“I went to college after high school, because that was the responsible thing to do,” the 34-year-old recalled. But being in the classroom full time, a position she’d originally seen as a fallback, “wasn’t meant to be.”

Since founding Miss Lisa, Inc., Appel has taught and performed for groups ranging from synagogue sisterhoods to audiences at Chabad Houses. While there’s no single format for a lesson, Appel said most appearances begin with the performer pulling up to a venue in her SUV and unloading a client-specific combination of feathers, vanishing crayons and tumbling mats. (A balance beam, parachute and holiday paraphernalia, like a lulav, are sometimes involved.) Though most Miss Lisa programs focus on Jewish ritual and history, others deal with more general topics, like time management and making friends.

“When she was here, she was teaching the kids how to get along with each other, how to work together and help each other,” said Selma Roffman, director of education at the Voorhees, N.J., Jewish school Kellman Brown Academy. “She juggled plates and cooked imaginary soup with the kids. They were mesmerized.”

For other groups, Appel has created programs on such topics as ancient Jewish prophetesses and even the Holocaust, sometimes handing out written material she has prepared to supplement an individual lesson. “I do a lot of research,” she said. “Every program is different. I don’t take responsibility for saying, ‘This is what’s important about this holiday,’ or, ‘These are the objectives.’ I speak to the client and present them with a menu of choices.”

As a result, Appel has been able to accommodate a wide variety of groups, abandoning her tighter tumbling outfits, for example, when appearing before religious audiences. But while she’s happy to wear a skirt and cover her hair, her lessons retain her personality regardless of who’s watching. “I will wear a skirt,” she said. “I just won’t stand on my head. But the skirt will be sequined, and my hair will be colored — with a pink or purple sheytl.”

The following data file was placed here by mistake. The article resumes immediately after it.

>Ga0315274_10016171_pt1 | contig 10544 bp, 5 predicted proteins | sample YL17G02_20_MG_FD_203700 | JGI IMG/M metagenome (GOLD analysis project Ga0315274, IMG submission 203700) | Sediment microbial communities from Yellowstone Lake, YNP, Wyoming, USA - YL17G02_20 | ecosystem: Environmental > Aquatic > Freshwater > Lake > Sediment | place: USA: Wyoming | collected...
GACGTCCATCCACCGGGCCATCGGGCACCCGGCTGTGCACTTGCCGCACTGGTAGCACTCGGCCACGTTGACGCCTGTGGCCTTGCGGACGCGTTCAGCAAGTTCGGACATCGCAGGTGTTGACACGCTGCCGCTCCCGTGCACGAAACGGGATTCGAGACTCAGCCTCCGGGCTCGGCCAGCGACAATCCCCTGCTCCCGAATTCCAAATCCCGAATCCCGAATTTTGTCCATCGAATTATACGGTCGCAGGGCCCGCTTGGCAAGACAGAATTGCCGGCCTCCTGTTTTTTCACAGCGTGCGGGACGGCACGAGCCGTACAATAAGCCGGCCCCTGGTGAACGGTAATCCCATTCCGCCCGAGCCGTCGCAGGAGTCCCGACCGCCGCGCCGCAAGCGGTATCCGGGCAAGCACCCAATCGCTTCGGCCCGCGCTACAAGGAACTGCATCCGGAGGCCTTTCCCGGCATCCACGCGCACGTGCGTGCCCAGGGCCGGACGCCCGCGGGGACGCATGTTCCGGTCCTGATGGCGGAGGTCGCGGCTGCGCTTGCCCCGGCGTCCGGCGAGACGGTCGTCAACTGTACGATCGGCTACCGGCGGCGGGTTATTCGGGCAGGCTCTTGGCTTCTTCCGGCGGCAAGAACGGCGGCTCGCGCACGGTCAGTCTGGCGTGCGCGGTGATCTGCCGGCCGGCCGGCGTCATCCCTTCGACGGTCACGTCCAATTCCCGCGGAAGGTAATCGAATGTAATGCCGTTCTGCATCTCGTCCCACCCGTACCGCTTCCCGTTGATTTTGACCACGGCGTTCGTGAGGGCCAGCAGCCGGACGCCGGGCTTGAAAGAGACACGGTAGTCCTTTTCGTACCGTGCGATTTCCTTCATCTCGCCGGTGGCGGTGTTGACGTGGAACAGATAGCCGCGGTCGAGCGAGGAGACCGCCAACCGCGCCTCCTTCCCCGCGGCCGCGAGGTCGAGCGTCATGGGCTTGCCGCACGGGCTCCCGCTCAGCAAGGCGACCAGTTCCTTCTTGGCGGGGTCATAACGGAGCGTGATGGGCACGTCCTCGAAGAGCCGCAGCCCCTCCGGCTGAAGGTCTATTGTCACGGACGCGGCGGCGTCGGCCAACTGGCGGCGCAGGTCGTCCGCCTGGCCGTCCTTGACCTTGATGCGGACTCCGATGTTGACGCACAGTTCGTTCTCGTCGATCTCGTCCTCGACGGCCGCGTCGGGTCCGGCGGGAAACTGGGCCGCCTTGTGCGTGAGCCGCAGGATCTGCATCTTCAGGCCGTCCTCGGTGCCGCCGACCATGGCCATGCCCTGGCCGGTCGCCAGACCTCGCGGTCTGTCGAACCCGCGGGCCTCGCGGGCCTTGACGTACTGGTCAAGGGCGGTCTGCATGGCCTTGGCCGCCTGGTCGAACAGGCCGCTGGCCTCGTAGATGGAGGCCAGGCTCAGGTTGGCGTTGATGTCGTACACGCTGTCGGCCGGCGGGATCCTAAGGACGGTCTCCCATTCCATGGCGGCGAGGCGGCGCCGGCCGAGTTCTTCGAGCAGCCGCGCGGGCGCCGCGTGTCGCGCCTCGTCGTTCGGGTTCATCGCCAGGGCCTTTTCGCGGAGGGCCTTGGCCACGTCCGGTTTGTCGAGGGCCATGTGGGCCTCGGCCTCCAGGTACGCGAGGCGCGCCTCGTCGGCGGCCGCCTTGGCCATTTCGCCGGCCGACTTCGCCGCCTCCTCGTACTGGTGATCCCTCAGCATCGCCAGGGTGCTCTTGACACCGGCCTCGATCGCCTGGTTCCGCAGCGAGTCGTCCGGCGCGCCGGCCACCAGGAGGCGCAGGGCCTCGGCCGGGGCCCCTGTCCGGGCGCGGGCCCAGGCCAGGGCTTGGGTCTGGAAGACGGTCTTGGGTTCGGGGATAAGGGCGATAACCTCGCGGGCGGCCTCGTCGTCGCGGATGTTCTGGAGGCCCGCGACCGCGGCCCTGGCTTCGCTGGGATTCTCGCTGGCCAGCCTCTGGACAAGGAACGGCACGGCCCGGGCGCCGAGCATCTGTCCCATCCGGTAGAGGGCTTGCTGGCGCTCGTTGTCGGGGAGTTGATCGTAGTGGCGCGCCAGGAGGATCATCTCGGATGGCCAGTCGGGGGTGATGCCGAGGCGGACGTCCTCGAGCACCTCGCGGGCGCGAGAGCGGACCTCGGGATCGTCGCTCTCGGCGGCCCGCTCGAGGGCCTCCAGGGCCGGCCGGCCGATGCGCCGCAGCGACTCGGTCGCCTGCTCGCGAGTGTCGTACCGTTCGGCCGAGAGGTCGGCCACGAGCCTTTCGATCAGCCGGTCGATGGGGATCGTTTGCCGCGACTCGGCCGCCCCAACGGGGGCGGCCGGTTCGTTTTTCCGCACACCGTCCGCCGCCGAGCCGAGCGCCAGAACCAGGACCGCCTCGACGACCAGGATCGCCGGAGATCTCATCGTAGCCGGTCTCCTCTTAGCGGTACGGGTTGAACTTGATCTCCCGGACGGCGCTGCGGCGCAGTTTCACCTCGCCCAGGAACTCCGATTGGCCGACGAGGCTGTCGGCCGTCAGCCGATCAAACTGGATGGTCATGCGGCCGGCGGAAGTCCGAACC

She sees the physical part of her teaching as a way to demonstrate key metaphors, literally juggling with students as part of a presentation titled “The Balancing and Juggling Act of Being Jewish in a Non-Jewish Society.” She even uses movement and rhythm to teach about the Holocaust, describing a lesson in which she asked children to join her in a modern dance routine before initiating a discussion on when to follow and when to lead. She’s careful to note the limits of the program — “I don’t mean it to replace a speaker coming” — but said the lesson can create a “powerful connection” to a difficult topic, one that young audiences might otherwise be inclined to avoid.

As her company develops its client list, Appel continues to expand her own education, pursuing a master’s degree in Jewish studies at Gratz College in Melrose Park, Pa.

And how does she know her lessons are getting through, that students aren’t merely entertained by her tricks?

“I ask them,” she said, “and I do a follow-up to check. It’s the same as regular teaching.”